1730 ENGLISH POETRY 1579-1830: SPENSER AND THE TRADITION

Elijah Fenton

William Broome, "On the Death of my dear Friend, Mr. Elijah Fenton, 1730" in Broome, Poems (1739) 206-14.



As when the King of Peace, and Lord of Love,
Sends down some brighter Angel from above,
Pleas'd with the Beauties of the heav'nly Guest,
Awhile we view him in full Glory drest,
But he, impatient from his Heav'n to stay,
Soon disappears, and wings his airy Way;
So did'st thou vanish, eager to appear,
And shine triumphant in thy native Sphere.

Yet had'st thou all that Virtue can bestow,
All, the Good practise, and the Learned know;
Such holy Rapture, as not warms, but fires,
While the Soul seems retiring, or retires:
Such Transports, as those Saints in Vision share,
Who know not whether they are rapt thro' Air,
Or bring down Heav'n to meet them in a Pray'r.

O! early lost! yet stedfast to survey
Envy, Disease, and Death, without Dismay;
Serene, the Sting of Pain thy Thoughts beguile,
And make Afflictions, Objects of a Smile.
So the fam'd Patriarch, on his Couch of Stone
Enjoy'd bright Visions from th' eternal Throne.

Thus wean'd from Earth, where Pleasure scarce can please,
Thy Woes but hasten'd thee to Heav'n and Peace:
As angry Winds, when loud the Tempest roars,
More swiftly speed the Vessel to the Shores.

O! may these Lays a lasting Lustre shed
O'er thy dark Urn, like Lamps that grace the Dead!
Strong were thy Thoughts, yet Reason bore the Sway,
Humble, yet learn'd; tho' innocent, yet gay:
So pure of Heart, that thou might'st safely show
Thy inmost Bosom to thy basest Foe:
Careless of Wealth, thy Bliss a calm Retreat,
Far from the Insults of the scornful Great;
Thence looking with Disdain on proudest Things,
Thou deemed'st mean the Pageantry of Kings;
Who build their Pride on Trappings of a Throne,
A painted Ribband, or a glittering Stone,
Uselessly bright! 'twas thine the Soul to raise
To nobler Objects, such as Angels praise!
To live, to Mortals' empty Fame, a Foe;
And pity human Joy, and human Woe!
To view ev'n splendid Vice with gen'rous Hate,
In Life unblemish'd, and in Death sedate!
Then Conscience shining with a lenient Ray,
Dawn'd o'er thy Soul, and promis'd endless Day.
So from the setting Orb of Phoebus fly
Beams of calm Light, and glitter to the Sky.

Where now, O! where shall I true Friendship find
Among the treach'rous Race of base Mankind?
Whom, whom consult in all th'uncertain Ways
Of various Life, sincere to Blame, or Praise?
O! Friend! O! falling in thy Strength of Years,
Warm from the melting Soul receive these Tears!
O! Woods! O! Wilds! O! every bow'ry Shade!
So often vocal by his Music made,
Now other Sounds, — far other Sounds return,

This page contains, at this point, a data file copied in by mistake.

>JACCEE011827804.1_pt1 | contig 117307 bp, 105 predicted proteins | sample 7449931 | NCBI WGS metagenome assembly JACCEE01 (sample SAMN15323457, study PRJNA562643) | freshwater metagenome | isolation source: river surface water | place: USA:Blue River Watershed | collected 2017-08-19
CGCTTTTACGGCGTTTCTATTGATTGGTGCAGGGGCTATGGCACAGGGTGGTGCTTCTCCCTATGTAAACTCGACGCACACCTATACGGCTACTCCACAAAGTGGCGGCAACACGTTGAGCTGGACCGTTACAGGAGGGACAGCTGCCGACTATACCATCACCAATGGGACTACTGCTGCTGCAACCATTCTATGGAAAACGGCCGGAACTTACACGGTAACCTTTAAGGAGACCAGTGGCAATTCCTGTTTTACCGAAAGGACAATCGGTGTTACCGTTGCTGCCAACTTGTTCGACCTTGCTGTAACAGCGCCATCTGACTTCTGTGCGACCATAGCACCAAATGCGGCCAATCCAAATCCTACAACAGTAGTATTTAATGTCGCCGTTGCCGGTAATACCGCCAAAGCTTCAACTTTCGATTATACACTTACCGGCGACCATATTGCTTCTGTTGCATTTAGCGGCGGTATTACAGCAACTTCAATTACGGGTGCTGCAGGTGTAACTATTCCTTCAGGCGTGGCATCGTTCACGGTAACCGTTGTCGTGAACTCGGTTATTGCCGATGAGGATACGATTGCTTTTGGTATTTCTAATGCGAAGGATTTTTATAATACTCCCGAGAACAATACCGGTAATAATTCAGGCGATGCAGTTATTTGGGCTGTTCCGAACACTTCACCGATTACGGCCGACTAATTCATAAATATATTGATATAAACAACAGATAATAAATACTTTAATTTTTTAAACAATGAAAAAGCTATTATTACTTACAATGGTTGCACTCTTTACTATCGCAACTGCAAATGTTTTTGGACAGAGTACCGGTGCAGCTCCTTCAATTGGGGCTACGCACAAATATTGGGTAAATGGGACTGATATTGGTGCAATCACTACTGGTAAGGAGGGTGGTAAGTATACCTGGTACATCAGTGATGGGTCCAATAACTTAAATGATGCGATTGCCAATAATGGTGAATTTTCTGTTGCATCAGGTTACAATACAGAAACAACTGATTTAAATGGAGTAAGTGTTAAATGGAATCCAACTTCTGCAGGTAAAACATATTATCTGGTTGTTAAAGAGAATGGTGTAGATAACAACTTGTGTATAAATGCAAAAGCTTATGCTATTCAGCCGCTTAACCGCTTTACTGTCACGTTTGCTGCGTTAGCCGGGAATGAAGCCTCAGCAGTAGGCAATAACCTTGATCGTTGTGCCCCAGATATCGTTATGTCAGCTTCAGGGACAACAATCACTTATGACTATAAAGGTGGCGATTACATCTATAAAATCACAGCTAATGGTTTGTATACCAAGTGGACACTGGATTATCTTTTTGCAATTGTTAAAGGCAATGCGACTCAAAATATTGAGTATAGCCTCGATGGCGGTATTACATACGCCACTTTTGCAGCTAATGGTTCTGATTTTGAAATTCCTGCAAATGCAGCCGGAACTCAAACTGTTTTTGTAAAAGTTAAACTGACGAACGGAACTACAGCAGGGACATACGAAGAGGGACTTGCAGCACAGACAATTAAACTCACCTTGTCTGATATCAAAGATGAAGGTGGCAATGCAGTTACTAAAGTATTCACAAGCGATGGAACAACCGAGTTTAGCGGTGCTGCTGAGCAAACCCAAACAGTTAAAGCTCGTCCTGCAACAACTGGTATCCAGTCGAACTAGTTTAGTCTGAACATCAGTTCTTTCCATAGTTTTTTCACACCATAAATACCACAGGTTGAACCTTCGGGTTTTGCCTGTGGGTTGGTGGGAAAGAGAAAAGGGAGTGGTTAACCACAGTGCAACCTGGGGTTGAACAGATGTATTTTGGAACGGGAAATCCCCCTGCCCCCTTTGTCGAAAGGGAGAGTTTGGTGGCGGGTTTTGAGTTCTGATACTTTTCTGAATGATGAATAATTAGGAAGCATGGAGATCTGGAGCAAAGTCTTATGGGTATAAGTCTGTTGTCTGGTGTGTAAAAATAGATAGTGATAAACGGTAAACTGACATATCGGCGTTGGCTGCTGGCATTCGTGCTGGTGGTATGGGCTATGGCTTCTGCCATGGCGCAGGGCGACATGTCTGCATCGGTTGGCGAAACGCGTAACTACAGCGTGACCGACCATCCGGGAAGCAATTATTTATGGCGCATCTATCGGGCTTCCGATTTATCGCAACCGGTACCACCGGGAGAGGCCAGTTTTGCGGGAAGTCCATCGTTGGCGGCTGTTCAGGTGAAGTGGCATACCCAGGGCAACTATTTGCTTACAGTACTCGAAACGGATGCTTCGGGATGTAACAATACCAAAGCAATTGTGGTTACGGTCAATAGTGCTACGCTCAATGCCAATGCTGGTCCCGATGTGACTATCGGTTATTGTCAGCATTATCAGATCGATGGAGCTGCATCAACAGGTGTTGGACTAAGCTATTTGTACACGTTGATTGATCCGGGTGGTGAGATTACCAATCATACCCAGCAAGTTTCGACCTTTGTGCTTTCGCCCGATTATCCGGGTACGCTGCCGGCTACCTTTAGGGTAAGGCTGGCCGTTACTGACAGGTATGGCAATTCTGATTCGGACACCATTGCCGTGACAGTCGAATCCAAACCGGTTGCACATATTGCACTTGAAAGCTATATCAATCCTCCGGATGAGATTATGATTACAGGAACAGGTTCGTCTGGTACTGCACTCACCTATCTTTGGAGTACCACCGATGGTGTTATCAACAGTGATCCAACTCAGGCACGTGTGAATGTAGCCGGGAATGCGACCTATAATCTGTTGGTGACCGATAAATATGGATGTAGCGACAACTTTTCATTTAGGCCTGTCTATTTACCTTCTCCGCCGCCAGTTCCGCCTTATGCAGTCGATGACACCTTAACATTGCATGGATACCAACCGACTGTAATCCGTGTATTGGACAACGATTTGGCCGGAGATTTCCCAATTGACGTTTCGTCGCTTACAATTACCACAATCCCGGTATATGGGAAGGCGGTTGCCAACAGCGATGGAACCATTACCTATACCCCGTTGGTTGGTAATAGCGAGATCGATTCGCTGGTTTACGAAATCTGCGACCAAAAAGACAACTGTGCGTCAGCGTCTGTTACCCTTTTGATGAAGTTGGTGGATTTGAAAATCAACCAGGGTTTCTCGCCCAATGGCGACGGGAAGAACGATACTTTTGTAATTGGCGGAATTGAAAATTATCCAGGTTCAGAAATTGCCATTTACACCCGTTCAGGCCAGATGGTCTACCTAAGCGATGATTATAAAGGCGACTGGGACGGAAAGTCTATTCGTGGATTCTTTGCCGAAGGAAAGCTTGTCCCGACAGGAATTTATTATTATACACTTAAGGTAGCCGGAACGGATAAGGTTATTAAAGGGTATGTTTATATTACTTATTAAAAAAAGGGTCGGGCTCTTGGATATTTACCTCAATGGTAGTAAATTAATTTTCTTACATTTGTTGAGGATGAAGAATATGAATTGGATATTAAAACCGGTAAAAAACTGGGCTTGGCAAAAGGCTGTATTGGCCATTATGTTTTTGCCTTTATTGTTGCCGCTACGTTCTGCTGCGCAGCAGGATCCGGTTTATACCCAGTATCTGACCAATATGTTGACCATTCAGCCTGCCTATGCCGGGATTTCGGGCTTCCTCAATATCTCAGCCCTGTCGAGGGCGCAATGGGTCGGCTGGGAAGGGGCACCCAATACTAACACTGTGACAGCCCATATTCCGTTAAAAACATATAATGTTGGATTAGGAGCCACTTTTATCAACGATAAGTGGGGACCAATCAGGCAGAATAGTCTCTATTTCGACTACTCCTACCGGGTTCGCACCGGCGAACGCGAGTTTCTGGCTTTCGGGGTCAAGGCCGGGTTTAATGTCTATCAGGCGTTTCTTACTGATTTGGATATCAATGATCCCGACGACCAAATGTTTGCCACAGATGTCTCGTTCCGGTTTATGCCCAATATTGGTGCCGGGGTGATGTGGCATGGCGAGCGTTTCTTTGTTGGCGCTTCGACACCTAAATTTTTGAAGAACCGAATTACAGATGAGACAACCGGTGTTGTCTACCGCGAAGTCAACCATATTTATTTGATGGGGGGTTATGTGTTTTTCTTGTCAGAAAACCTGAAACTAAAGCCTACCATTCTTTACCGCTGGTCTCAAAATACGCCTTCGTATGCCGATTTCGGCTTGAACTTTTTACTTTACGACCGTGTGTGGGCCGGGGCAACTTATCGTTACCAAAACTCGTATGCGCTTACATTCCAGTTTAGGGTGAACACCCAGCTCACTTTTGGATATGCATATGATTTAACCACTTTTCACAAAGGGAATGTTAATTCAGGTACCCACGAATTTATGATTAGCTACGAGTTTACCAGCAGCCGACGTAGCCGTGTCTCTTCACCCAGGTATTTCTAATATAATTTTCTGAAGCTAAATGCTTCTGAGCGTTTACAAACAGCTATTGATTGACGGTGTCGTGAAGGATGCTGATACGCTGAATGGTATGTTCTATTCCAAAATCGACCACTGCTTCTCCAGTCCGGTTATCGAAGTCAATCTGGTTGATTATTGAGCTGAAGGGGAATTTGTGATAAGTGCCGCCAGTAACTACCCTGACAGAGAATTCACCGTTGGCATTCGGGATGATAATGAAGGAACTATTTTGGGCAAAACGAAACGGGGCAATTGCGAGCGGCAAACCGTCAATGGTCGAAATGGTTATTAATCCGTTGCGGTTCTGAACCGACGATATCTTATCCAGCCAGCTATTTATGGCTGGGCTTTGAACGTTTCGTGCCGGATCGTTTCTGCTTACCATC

And o'er his Herse with all your Echoes mourn!—
Yet dare we grieve that soon the Paths he trod
To Heav'n, and left vain Man for Saints and God?

Thus in the Theater the Scenes unfold
A thousand Wonders glorious to behold;
And here, or there, as the Machine extends,
A Hero rises, or a God descends:
But soon the momentary Pleasure flies,
Swift vanishes the God, or Hero dies.

Where were ye, Muses, by what Fountain side,
What River sporting when your Fav'rite dy'd?
He knew by Verse to chain the headlong Floods,
Silence loud Winds, or charm attentive Woods.
Nor deign'd but to high Themes to tune the String,
To such as Heav'n might hear, and Angels sing:
Unlike those Bards, who uninform'd to play,
Grate on their jarring Pipes a flashy Lay:
Each Line display'd united Strength and Ease,
Form'd like his Manners to instruct and please.

So Herbs of balmy Excellence produce
A blooming Flow'r, and salutary Juice:
And while each Plant a smiling Grace reveals,
Usefully gay! at once it charms, and heals.

Transcend ev'n after Death, ye Great, in Show,
Lend Pomp to Ashes, and be vain in Woe;
Hire Substitutes to mourn with formal Cries,
And bribe unwilling Drops from venal Eyes,
While here, Sincerity of Grief appears,
Silence that speaks, and Eloquence in Tears!

While tir'd of Life, we but consent to live
To show the World how really we grieve!
As some fond Sire, whose only Son lies dead,
All lost to Comfort makes the Dust his Bed:
Hangs o'er his Urn, with frantic Grief deplores,
And bathes his Clay-cold Cheek with copious Show'rs,
Such Heart-felt Pangs on thy sad Bier attend;
Companion! Brother! all in one — my Friend!
Unless the Soul, a Wound eternal bears,
Sighs are but Air, but common Water, Tears;
The Proud, relentless weep in State, and show
Not Sorrow, but Magnificence of Woe.

Thus in the Fountain, from the Sculptor's Hands,
With imitated Life an Image stands;
From rocky Entrails, thro' his stony Eyes,
The mimic Tears in Streams incessant rise;
Unconscious! while aloft the Waters flow
The Gazers Wonder, and a public Show.

Ye hallow'd Domes, his frequent Visits tell,
Thou Court, where God himself delights to dwell;
Thou mystic Table, and thou holy Feast,
How often have ye seen the sacred Guest!
How oft his Soul with heavenly Mannah fed!
His Faith enliven'd, while his Sin lay dead!
While list'ning Angels heard such Raptures rise,
As when they hymn th' Almighty charm the Skies?
But where, now where, without the Body's Aid,
New to the Heav'ns, subsists thy gentle Shade?
Glides it beyond our gross imperfect Sky,
Pleas'd high o'er Stars, from World to World to fly!
And fearless marks the Comet's dreadful Blaze,
While Monarchs quake, and trembling Nations gaze?
Or holds deep Converse with the mighty Dead,
Champions of Virtue, who for Virtue bled?
Or joins in Consort with Angelic Choirs,
Where hymning Seraphs sound their golden Lyres,
Where raptur'd Saints unfading Crowns inwreath,
Triumphant o'er the World, o'er Sin, and Death?
O! may the Thought his Friend's Devotion raise!
O! may he imitate, as well as praise!
Awake, my heavy Soul! and upward fly,
Speak to the Saint, and meet him in the Sky,
And ask the certain Way to rise as high.